Say “obstetrician-gynecologists” — ob-gyns — and most people will tell you that such doctors only treat women. Men can also need to see a gynecologist to treat anal cancer, though. The number of cases of what is considered a rare disease has been on the rise, especially among both men and women who have been infected with H.I.V. Anal cancer is usually caused by the human papillomavirus (HPV), which is sexually transmitted.
Many gynecologists were shocked to learn that, if they treated men, they could lose their board certification. Without this, doctors can lose their jobs.
Back in September, the American Board of Obstetrics and Gynecology announced that, with a very few exceptions, its members could only see women and that they could not use techniques developed to screen women for cervical cancer to test and treat men with anal cancer. In a fortunate turnaround this week, the board reversed its earlier directive and said that its members can treat men for anal cancer and for sexually transmitted diseases.
Gynecologists like Dr. Elizabeth Stier of the Boston Medical Center are relieved at the board’s change of policy. Stier’s more than one hundred male patients certainly are, as are her research colleagues. When the board announced its directive, a major clinical trial whose goal is to find out how to prevent anal cancer and which had received $5.6 million in federal funding was just about to get underway. Stier and the director of the planned study had appealed to the obstetrics and gynecology board. Unless the study was carried out, “some of the best qualified, most highly skilled doctors” in the U.S. would not have been able to treat male patients in great need of care.
The board had argued that obstetrics and gynecology be “restricted to taking care of women” and, specifically, “problems of the female reproductive tract.” Dr. Larry C. Gilstrap, the executive director of the American Board of Obstetrics and Gynecology, noted that, since 1935, it has been the only gender-specific one of the 24 medical specialties recognized in the United States.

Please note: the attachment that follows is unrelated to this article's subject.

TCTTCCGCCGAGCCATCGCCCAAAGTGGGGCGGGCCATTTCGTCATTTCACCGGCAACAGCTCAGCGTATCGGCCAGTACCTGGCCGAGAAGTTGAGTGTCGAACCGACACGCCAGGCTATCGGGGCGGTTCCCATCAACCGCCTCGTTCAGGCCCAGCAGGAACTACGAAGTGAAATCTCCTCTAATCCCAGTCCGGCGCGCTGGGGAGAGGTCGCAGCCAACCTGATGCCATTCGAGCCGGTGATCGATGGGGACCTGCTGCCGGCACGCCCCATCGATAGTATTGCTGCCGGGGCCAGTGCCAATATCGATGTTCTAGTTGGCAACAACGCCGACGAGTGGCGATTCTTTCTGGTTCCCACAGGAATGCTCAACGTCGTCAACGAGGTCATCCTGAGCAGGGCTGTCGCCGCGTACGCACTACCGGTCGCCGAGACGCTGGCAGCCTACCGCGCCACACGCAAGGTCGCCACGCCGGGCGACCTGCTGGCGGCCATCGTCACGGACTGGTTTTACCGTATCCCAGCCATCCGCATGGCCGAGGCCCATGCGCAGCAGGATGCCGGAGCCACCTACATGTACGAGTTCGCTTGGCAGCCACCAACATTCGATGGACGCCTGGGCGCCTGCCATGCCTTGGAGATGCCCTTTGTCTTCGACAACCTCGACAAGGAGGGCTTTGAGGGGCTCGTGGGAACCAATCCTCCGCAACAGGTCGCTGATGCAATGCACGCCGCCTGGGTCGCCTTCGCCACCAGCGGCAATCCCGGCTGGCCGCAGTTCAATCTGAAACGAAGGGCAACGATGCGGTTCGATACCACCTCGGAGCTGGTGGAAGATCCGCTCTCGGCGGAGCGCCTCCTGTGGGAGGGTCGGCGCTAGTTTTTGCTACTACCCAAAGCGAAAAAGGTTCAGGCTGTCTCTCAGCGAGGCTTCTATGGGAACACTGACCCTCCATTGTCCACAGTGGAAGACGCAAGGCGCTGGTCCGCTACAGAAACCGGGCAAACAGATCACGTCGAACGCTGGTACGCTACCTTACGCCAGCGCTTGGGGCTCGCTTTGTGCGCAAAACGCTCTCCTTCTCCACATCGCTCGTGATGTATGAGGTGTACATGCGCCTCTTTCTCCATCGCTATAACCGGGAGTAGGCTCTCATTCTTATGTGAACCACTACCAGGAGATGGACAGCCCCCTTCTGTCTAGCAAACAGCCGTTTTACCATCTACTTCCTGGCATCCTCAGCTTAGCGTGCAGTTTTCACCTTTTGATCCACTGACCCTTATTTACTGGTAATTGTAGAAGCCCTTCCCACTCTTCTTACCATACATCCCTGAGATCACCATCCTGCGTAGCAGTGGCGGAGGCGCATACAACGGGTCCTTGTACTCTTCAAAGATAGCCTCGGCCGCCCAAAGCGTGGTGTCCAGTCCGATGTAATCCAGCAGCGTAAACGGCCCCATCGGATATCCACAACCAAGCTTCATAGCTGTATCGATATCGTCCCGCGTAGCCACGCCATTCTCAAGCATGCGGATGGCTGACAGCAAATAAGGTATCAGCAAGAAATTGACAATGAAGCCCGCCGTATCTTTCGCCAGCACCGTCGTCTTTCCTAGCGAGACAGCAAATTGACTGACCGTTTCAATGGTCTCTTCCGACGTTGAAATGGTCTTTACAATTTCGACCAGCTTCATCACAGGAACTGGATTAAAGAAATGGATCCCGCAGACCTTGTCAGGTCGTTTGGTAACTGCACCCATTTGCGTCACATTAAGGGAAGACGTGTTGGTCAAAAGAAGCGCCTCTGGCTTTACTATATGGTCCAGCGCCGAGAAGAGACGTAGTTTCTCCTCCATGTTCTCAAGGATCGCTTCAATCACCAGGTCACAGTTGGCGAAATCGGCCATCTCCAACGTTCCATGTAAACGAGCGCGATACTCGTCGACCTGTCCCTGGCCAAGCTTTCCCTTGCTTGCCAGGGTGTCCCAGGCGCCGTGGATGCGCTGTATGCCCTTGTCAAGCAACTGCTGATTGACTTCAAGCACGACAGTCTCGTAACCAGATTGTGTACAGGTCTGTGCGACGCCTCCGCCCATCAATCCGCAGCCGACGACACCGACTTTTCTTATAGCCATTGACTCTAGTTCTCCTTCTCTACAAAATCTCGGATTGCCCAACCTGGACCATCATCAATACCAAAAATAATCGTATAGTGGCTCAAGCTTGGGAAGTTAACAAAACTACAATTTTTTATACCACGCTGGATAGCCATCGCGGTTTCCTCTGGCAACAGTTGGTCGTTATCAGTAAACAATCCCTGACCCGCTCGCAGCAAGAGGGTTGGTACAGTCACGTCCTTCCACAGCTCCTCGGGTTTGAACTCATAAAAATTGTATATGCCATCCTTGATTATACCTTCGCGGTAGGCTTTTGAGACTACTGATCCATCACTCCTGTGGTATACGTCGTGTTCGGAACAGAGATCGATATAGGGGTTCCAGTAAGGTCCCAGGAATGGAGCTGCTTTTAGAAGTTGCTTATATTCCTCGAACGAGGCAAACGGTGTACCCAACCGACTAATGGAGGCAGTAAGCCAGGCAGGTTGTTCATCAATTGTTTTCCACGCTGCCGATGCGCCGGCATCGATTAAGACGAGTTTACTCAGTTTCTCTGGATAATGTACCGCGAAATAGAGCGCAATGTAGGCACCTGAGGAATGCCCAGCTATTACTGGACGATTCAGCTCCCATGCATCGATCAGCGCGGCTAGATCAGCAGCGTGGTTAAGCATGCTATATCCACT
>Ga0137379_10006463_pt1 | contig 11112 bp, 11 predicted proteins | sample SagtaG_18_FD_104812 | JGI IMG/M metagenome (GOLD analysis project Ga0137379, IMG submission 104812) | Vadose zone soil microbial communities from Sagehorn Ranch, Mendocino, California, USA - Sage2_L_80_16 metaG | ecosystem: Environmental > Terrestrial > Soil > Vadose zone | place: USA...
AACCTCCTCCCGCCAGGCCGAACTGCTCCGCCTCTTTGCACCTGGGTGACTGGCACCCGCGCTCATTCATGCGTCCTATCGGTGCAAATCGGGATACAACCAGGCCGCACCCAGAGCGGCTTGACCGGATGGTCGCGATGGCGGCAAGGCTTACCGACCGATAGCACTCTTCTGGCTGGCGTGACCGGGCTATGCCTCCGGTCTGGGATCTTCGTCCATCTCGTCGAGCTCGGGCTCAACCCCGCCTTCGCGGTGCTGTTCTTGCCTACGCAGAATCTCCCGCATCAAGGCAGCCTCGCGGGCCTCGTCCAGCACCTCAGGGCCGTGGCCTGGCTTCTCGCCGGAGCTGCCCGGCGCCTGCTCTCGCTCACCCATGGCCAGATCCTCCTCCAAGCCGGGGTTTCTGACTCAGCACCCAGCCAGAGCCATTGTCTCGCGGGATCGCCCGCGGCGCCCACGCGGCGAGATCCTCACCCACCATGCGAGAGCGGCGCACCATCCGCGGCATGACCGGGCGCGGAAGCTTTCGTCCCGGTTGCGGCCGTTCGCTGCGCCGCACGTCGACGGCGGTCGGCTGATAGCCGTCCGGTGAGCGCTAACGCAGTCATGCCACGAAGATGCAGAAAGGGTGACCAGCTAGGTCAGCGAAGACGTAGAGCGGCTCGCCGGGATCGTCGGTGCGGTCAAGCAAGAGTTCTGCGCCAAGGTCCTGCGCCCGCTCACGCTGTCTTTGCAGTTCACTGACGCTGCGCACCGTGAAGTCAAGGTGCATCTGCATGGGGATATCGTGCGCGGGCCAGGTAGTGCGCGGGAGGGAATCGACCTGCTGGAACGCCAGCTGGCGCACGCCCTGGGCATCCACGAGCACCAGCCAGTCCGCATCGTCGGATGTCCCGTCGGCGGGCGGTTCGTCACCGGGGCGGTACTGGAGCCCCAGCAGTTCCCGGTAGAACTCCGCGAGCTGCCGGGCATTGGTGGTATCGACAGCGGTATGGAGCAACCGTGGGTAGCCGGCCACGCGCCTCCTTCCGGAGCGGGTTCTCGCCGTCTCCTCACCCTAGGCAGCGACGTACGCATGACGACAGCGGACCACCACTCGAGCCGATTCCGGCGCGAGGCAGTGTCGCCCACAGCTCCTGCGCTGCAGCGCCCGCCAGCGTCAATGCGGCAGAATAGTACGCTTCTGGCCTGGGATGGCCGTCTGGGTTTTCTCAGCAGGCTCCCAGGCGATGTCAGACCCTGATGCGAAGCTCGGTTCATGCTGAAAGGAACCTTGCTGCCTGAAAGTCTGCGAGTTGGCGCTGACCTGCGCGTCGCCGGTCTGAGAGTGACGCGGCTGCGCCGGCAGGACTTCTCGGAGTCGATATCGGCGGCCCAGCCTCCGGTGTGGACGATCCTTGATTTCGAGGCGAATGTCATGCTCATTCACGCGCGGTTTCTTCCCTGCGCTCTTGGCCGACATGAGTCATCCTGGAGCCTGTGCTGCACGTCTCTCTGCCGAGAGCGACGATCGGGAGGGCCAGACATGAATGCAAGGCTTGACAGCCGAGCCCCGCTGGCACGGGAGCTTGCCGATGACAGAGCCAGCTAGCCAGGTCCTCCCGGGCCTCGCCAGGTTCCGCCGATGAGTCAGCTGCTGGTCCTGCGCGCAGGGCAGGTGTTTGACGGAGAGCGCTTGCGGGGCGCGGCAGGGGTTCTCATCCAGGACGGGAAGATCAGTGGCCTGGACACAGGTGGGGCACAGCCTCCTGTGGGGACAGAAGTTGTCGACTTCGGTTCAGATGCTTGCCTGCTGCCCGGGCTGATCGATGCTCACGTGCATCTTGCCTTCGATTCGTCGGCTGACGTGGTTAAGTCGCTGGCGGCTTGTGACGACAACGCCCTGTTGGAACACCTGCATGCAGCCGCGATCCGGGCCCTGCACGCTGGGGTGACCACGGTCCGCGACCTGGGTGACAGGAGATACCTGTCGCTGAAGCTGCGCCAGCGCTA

Dr.Gilstrap also said that too many of the organization’s members had begun to turn to “moneymaking sidelines,” including testosterone therapy for men and liposuction and other cosmetic procedures for both women and men.
The board’s reversal of its own directive is more than welcome. As Dr. Mark H. Einstein, a gynecologic oncologist at Montefiore Medical Center in the Bronx who, like Dr. Stier, had been forced to stop treating his patients, said in the New York Times, “Cool heads have prevailed. This is the best decision for our patients.”
An issue that still requires much more consideration is, as Feministing points out, the care of transgender patients. The American Board of Obstetrics and Gynecology did announce some years ago that gynecologists should “prepare to treat transgender patients.” Based on its original directive that gynecologists could only see women — that it is a medical speciality “restricted” to treating women’s reproductive health — the board showed that it has ”given little thought to anyone existing outside of the gender binary.”
Trans and gender non-conforming persons encounter multiple obstacles to acquiring health care. Feministing cites the results of the National Transgender Discrimination Survey, according to which 19 perecent of respondents said they had been refused care because of their gender identity. 28 percent said they had been “subjected to harassment in medical settings, with even higher reported incidences of treatment refusal and harassment in trans communities of color. ”
Almost a hundred years ago, it was certainly a huge step forward for the medical profession (after centuries in which women’s bodies were considered to be “deformed” men’s bodies) to acknowledge that women have medical concerns specific to their gender. We now understand that there are not only two genders. Medical professionals must catch up to the realities of society and the needs of individuals today.
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